WHAT IS THE HAGUE SYMPOSIUM?
We are professionalizing “Post-Conflict” transitions.
Like you, we understand that transitioning a society from conflict to stability is the hardest single task facing our field. Where others have failed, our graduates will succeed.
The Hague, The Netherlands
July 9 – July 30, 2016
At the 2016 The Hague Symposium, in cooperation with Clingendael Institute, you will grapple with the “wicked questions” around post-conflict transitions and international justice that continue to challenge policymakers, scholars, and practitioners. By learning about available mechanisms, options, and theories, you will gain a cross-sectoral perspective and a new way of thinking about why some transitions succeed where others fail.
In an intense and academically rigorous three weeks of interactive lecture, discussion, and experiential education led by the field’s foremost political leaders, scholars, practitioners, and advocates, you will contextualize the issues that drive these wicked questions, discover ways to make sense of the complexities of post-conflict transitions, and anticipate appropriate means for breaking the cycles of violence and vengeance so that those who have been victimized by human rights violations find justice. You will gain a deeper understanding of the concepts, controversies, and institutions surrounding the implementation of post-conflict strategies, including security, justice, political, and social mechanisms. You will examine which elements have contributed to success and which to failure, as well as gain a thorough understanding of the interplay between dynamics that can and cannot be controlled in a given scenario.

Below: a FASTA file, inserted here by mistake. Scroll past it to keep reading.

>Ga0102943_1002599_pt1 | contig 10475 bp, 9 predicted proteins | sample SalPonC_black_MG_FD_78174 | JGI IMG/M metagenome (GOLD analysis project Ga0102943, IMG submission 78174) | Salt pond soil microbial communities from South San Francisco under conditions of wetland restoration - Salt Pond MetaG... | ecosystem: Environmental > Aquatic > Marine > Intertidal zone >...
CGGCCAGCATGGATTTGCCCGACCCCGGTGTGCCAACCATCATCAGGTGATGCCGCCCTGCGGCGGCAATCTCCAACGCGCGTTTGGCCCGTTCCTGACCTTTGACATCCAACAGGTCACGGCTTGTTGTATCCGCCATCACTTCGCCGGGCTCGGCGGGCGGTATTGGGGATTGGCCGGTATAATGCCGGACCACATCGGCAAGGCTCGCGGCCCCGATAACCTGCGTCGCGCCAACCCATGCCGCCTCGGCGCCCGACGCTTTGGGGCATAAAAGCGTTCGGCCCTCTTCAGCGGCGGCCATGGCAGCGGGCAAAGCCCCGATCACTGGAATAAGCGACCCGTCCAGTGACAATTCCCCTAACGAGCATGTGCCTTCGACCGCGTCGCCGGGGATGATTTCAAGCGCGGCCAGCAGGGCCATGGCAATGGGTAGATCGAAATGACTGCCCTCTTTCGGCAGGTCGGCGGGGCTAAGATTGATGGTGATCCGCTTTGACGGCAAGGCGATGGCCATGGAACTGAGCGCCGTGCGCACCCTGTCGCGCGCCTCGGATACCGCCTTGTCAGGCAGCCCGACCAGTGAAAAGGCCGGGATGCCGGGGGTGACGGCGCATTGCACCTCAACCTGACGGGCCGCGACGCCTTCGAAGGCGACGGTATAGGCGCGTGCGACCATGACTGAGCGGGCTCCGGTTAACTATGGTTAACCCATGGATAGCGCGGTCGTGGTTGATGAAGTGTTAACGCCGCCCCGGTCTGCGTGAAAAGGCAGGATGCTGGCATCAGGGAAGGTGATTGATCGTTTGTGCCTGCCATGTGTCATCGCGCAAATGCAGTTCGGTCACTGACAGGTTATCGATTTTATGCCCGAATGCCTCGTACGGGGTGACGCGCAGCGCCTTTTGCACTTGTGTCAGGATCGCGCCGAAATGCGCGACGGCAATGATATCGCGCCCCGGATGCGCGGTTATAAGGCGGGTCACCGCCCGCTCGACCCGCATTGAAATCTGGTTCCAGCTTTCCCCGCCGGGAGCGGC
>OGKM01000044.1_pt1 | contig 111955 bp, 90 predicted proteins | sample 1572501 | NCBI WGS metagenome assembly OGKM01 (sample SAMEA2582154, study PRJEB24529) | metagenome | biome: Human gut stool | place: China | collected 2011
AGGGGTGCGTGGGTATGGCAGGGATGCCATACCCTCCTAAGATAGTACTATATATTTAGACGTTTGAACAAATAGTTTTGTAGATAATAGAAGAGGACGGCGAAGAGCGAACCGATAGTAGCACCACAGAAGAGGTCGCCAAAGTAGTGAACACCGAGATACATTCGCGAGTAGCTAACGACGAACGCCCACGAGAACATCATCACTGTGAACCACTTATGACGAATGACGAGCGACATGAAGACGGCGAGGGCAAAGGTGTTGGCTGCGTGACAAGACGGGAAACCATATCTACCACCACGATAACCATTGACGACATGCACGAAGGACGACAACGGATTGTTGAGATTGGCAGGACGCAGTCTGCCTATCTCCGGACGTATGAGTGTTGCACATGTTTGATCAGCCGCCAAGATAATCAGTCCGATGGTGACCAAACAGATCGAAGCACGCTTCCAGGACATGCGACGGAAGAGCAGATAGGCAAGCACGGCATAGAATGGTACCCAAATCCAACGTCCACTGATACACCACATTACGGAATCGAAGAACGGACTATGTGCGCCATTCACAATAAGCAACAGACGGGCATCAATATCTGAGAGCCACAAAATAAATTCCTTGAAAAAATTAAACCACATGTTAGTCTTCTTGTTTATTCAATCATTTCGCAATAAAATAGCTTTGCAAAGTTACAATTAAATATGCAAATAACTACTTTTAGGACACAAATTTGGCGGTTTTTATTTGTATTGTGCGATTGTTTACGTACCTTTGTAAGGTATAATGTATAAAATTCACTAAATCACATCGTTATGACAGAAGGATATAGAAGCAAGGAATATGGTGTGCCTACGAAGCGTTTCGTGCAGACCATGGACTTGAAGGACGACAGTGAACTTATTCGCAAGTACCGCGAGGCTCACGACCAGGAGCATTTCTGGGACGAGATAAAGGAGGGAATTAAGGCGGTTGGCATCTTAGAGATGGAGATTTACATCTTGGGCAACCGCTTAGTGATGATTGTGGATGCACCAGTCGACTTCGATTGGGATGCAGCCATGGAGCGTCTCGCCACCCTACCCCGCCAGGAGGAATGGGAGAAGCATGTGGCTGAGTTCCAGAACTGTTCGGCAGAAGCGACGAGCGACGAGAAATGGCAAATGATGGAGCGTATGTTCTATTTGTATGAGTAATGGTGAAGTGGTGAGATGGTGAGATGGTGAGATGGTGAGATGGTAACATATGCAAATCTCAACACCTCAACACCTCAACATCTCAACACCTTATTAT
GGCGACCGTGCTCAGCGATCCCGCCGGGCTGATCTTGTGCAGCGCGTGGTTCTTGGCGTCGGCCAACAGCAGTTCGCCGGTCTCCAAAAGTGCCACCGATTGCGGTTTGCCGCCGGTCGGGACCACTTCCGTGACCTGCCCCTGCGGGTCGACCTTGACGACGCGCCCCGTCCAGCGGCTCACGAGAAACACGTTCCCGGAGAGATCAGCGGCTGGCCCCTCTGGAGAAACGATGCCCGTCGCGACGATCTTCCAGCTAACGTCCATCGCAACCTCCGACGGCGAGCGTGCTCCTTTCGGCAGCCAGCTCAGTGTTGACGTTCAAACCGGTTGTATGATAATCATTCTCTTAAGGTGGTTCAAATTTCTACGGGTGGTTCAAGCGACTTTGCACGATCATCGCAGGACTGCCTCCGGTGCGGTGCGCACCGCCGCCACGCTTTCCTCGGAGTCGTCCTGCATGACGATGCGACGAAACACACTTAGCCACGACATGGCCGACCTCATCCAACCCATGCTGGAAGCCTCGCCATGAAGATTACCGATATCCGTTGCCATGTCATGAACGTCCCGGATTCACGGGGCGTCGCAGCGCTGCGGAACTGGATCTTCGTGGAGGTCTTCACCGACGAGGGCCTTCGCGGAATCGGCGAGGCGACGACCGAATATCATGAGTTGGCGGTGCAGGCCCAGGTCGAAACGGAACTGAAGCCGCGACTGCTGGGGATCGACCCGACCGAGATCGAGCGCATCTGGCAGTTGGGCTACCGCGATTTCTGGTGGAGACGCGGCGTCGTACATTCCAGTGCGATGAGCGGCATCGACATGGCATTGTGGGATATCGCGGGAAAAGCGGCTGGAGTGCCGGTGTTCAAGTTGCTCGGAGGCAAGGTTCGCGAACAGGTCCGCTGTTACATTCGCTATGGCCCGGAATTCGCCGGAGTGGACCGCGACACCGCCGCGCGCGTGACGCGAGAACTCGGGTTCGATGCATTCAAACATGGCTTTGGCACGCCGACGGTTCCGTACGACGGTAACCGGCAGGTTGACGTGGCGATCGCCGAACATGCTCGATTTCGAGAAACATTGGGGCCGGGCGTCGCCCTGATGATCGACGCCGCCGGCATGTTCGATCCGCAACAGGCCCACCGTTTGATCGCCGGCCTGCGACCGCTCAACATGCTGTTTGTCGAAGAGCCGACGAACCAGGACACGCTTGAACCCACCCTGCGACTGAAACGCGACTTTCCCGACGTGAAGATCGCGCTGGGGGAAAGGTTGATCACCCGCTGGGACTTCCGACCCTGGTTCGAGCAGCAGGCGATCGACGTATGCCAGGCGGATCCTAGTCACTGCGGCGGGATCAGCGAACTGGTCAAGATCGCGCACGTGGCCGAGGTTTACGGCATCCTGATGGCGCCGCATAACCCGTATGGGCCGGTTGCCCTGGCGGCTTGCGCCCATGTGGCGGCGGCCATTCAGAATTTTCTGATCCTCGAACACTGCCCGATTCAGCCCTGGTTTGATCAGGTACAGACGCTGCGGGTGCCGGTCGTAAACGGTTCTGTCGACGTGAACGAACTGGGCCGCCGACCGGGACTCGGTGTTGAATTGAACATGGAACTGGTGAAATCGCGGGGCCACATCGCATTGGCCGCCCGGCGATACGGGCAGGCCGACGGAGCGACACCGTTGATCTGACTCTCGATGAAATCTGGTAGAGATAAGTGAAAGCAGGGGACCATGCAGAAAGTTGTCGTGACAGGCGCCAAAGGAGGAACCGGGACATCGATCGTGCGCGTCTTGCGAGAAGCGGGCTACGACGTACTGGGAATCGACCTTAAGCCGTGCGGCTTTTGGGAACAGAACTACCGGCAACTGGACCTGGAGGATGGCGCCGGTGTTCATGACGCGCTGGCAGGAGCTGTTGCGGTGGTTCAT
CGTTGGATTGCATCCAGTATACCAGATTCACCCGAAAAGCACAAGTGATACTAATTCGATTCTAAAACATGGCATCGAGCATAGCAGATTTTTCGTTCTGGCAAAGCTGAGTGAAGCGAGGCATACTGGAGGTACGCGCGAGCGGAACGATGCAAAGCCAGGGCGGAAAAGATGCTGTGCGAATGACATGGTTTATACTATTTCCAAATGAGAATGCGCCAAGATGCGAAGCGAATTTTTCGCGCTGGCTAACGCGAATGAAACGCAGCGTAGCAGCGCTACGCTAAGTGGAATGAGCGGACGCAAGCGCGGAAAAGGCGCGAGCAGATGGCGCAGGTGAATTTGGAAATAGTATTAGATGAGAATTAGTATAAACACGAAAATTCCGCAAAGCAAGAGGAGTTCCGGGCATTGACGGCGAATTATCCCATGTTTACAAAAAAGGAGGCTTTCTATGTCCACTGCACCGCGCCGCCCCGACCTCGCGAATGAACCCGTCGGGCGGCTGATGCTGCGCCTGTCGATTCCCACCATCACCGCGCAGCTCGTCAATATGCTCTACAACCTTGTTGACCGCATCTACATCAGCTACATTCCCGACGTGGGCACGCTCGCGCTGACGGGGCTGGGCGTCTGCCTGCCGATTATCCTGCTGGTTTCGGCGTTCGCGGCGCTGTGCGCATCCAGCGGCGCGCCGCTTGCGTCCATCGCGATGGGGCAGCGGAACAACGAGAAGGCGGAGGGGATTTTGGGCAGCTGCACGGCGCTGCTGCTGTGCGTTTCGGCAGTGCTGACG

All participants will receive a Post-Graduate Certificate in “Post-Conflict Transitions & International Justice” upon completion of the course. Participants who choose to undertake additional rigorous assignments will have the opportunity to earn a Post-Graduate Certificate in “Post-Conflict Transitions & International Justice with Distinction.”
2016 Keynote Speaker: ICC Prosecutor Fatou Bensouda
Gambian lawyer Fatou Bensouda, who reached the pinnacle of international justice when she became chief prosecutor at the world’s war crimes court, has a reputation as a dogged investigator. The first woman and the first African to head the team of prosecutors, Bensouda has vowed to work for justice for Africans. Earlier in her career, she carved out a reputation in legal circles for her investigations of atrocities such as the Rwandan genocide and the use of child soldiers in the Democratic Republic of Congo.